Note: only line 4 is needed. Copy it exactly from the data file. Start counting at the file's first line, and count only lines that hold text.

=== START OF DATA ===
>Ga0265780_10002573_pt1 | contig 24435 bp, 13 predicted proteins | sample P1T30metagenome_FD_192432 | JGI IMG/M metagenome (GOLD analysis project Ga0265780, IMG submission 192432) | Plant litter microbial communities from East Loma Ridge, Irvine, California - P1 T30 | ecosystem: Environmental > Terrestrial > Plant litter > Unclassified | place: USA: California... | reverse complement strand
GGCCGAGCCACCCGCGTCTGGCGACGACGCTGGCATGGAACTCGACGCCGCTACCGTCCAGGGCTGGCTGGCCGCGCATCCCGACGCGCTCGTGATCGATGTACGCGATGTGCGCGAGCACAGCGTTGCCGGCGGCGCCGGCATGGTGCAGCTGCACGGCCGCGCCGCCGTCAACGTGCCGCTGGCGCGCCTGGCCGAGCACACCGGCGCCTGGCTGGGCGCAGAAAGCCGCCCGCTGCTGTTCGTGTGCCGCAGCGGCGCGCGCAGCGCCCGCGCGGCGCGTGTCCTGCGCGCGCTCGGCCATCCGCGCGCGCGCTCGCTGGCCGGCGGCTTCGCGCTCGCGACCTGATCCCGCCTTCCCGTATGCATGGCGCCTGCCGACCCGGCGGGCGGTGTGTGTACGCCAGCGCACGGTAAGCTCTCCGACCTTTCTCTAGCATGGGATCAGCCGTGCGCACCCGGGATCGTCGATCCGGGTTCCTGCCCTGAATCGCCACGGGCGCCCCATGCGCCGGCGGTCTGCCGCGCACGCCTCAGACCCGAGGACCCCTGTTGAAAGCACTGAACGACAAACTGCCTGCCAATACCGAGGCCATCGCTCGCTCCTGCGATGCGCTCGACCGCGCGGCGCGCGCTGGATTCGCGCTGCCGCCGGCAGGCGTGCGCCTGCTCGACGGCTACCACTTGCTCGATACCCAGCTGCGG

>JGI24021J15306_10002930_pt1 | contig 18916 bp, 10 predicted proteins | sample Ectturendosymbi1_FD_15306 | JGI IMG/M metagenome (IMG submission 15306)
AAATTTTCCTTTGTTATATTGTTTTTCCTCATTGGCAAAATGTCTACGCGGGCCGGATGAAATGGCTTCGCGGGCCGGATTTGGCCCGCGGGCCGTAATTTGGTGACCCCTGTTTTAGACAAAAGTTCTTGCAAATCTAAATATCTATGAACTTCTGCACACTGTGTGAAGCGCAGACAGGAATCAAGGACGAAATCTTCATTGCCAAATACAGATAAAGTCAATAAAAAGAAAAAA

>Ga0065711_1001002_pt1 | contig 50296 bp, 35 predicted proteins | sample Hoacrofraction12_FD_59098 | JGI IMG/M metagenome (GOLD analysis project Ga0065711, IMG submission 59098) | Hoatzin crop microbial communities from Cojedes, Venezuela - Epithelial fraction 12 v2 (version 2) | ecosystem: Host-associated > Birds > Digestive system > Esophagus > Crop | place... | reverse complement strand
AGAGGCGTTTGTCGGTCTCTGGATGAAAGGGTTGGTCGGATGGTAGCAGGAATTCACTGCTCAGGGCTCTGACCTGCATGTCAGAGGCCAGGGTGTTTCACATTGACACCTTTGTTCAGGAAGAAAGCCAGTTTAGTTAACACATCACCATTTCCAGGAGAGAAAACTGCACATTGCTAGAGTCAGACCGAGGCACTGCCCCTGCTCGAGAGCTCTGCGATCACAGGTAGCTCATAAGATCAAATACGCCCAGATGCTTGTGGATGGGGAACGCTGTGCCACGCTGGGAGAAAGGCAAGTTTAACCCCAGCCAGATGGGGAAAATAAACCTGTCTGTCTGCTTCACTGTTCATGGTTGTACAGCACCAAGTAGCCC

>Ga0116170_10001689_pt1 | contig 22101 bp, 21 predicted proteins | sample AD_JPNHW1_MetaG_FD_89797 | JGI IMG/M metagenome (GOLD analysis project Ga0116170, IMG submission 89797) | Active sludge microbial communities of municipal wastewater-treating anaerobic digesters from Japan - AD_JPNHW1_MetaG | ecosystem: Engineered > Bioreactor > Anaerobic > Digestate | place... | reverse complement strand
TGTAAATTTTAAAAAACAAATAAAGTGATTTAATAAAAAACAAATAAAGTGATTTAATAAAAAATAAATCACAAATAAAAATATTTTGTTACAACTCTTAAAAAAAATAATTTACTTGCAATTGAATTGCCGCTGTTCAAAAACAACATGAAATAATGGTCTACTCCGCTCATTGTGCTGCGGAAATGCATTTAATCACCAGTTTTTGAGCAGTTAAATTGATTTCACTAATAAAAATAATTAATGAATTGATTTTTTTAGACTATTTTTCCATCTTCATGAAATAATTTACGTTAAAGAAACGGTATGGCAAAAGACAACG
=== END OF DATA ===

AAATTTTCCTTTGTTATATTGTTTTTCCTCATTGGCAAAATGTCTACGCGGGCCGGATGAAATGGCTTCGCGGGCCGGATTTGGCCCGCGGGCCGTAATTTGGTGACCCCTGTTTTAGACAAAAGTTCTTGCAAATCTAAATATCTATGAACTTCTGCACACTGTGTGAAGCGCAGACAGGAATCAAGGACGAAATCTTCATTGCCAAATACAGATAAAGTCAATAAAAAGAAAAAA